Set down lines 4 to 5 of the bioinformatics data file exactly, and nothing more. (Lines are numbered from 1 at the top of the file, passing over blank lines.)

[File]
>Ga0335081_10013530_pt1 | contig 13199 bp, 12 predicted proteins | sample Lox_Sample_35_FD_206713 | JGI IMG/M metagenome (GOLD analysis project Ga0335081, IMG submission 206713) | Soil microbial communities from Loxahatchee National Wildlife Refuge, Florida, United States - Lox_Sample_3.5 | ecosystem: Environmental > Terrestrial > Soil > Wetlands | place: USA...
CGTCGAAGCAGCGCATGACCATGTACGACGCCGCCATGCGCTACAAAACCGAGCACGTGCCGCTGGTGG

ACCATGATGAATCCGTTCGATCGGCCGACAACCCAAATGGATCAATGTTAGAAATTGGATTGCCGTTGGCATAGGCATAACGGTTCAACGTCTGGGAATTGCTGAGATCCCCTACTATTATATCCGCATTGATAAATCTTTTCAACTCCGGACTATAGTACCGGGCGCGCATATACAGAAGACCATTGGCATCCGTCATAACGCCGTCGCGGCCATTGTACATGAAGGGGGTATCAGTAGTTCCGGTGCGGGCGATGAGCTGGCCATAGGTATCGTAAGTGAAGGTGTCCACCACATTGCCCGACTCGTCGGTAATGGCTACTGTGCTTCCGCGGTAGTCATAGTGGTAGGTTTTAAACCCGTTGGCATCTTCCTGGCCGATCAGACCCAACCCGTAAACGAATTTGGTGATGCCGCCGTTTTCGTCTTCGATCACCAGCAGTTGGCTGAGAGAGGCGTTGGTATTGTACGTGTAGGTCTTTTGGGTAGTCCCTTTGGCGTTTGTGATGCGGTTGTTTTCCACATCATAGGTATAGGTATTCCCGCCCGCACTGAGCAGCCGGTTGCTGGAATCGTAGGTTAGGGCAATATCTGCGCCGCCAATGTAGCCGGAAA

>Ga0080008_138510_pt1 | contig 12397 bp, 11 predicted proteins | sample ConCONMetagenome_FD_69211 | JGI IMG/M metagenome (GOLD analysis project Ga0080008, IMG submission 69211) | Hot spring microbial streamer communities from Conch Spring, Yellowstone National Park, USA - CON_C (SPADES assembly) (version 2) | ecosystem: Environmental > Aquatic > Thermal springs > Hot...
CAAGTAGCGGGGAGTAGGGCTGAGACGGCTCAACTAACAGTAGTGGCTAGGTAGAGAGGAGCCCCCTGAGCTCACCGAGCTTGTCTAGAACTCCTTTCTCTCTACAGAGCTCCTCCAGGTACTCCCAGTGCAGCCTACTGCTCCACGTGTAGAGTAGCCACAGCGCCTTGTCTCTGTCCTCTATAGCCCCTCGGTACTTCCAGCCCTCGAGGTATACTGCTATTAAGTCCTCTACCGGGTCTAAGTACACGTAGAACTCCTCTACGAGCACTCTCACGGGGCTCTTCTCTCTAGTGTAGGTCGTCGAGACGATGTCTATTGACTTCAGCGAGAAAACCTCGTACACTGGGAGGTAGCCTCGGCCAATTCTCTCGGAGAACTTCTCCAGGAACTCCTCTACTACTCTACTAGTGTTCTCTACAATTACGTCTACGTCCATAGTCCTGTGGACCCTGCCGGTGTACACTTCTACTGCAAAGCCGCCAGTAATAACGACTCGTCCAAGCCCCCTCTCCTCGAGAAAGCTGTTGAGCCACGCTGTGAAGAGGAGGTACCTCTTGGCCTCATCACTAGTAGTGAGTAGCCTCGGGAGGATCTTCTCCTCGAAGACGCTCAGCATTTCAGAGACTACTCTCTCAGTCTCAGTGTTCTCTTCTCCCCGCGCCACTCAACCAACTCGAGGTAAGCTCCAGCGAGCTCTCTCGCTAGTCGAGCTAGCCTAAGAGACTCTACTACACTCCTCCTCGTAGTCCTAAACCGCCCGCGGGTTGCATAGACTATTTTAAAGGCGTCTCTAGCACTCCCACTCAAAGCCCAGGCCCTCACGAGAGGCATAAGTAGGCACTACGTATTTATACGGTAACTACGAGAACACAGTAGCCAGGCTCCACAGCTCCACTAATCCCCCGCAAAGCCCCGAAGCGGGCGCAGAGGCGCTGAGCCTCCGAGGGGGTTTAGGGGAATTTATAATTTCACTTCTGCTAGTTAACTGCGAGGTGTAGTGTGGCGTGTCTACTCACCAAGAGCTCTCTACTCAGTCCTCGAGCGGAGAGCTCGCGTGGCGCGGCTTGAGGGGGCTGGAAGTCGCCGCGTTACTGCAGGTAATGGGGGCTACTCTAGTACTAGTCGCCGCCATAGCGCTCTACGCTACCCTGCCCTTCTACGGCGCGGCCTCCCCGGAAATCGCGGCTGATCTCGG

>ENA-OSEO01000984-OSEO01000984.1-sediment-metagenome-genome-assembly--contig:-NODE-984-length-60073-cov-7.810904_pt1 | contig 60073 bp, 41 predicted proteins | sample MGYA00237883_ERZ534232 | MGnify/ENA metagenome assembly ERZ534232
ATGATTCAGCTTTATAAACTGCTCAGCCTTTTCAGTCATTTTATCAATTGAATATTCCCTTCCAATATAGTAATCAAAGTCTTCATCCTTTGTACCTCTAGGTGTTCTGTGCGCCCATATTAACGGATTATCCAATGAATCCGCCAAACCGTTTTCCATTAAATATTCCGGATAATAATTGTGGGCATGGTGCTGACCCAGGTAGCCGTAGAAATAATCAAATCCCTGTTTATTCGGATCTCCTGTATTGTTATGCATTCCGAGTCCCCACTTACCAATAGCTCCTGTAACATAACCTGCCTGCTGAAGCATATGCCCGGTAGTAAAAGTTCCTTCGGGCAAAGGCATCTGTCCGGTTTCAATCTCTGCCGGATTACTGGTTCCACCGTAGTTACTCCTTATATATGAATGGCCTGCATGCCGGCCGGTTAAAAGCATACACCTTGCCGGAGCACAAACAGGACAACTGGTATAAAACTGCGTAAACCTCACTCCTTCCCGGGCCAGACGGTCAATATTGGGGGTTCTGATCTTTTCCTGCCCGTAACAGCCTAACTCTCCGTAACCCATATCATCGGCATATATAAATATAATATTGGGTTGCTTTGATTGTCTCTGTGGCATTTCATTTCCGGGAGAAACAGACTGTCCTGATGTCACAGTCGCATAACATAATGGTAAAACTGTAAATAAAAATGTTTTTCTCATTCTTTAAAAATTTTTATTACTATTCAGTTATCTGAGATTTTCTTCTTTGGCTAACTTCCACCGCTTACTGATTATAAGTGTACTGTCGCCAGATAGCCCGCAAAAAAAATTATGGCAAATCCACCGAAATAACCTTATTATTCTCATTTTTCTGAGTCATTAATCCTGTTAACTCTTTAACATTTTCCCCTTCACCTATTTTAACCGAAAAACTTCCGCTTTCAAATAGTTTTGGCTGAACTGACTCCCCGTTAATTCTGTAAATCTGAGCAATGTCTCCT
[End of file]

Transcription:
>Ga0080008_138510_pt1 | contig 12397 bp, 11 predicted proteins | sample ConCONMetagenome_FD_69211 | JGI IMG/M metagenome (GOLD analysis project Ga0080008, IMG submission 69211) | Hot spring microbial streamer communities from Conch Spring, Yellowstone National Park, USA - CON_C (SPADES assembly) (version 2) | ecosystem: Environmental > Aquatic > Thermal springs > Hot...
CAAGTAGCGGGGAGTAGGGCTGAGACGGCTCAACTAACAGTAGTGGCTAGGTAGAGAGGAGCCCCCTGAGCTCACCGAGCTTGTCTAGAACTCCTTTCTCTCTACAGAGCTCCTCCAGGTACTCCCAGTGCAGCCTACTGCTCCACGTGTAGAGTAGCCACAGCGCCTTGTCTCTGTCCTCTATAGCCCCTCGGTACTTCCAGCCCTCGAGGTATACTGCTATTAAGTCCTCTACCGGGTCTAAGTACACGTAGAACTCCTCTACGAGCACTCTCACGGGGCTCTTCTCTCTAGTGTAGGTCGTCGAGACGATGTCTATTGACTTCAGCGAGAAAACCTCGTACACTGGGAGGTAGCCTCGGCCAATTCTCTCGGAGAACTTCTCCAGGAACTCCTCTACTACTCTACTAGTGTTCTCTACAATTACGTCTACGTCCATAGTCCTGTGGACCCTGCCGGTGTACACTTCTACTGCAAAGCCGCCAGTAATAACGACTCGTCCAAGCCCCCTCTCCTCGAGAAAGCTGTTGAGCCACGCTGTGAAGAGGAGGTACCTCTTGGCCTCATCACTAGTAGTGAGTAGCCTCGGGAGGATCTTCTCCTCGAAGACGCTCAGCATTTCAGAGACTACTCTCTCAGTCTCAGTGTTCTCTTCTCCCCGCGCCACTCAACCAACTCGAGGTAAGCTCCAGCGAGCTCTCTCGCTAGTCGAGCTAGCCTAAGAGACTCTACTACACTCCTCCTCGTAGTCCTAAACCGCCCGCGGGTTGCATAGACTATTTTAAAGGCGTCTCTAGCACTCCCACTCAAAGCCCAGGCCCTCACGAGAGGCATAAGTAGGCACTACGTATTTATACGGTAACTACGAGAACACAGTAGCCAGGCTCCACAGCTCCACTAATCCCCCGCAAAGCCCCGAAGCGGGCGCAGAGGCGCTGAGCCTCCGAGGGGGTTTAGGGGAATTTATAATTTCACTTCTGCTAGTTAACTGCGAGGTGTAGTGTGGCGTGTCTACTCACCAAGAGCTCTCTACTCAGTCCTCGAGCGGAGAGCTCGCGTGGCGCGGCTTGAGGGGGCTGGAAGTCGCCGCGTTACTGCAGGTAATGGGGGCTACTCTAGTACTAGTCGCCGCCATAGCGCTCTACGCTACCCTGCCCTTCTACGGCGCGGCCTCCCCGGAAATCGCGGCTGATCTCGG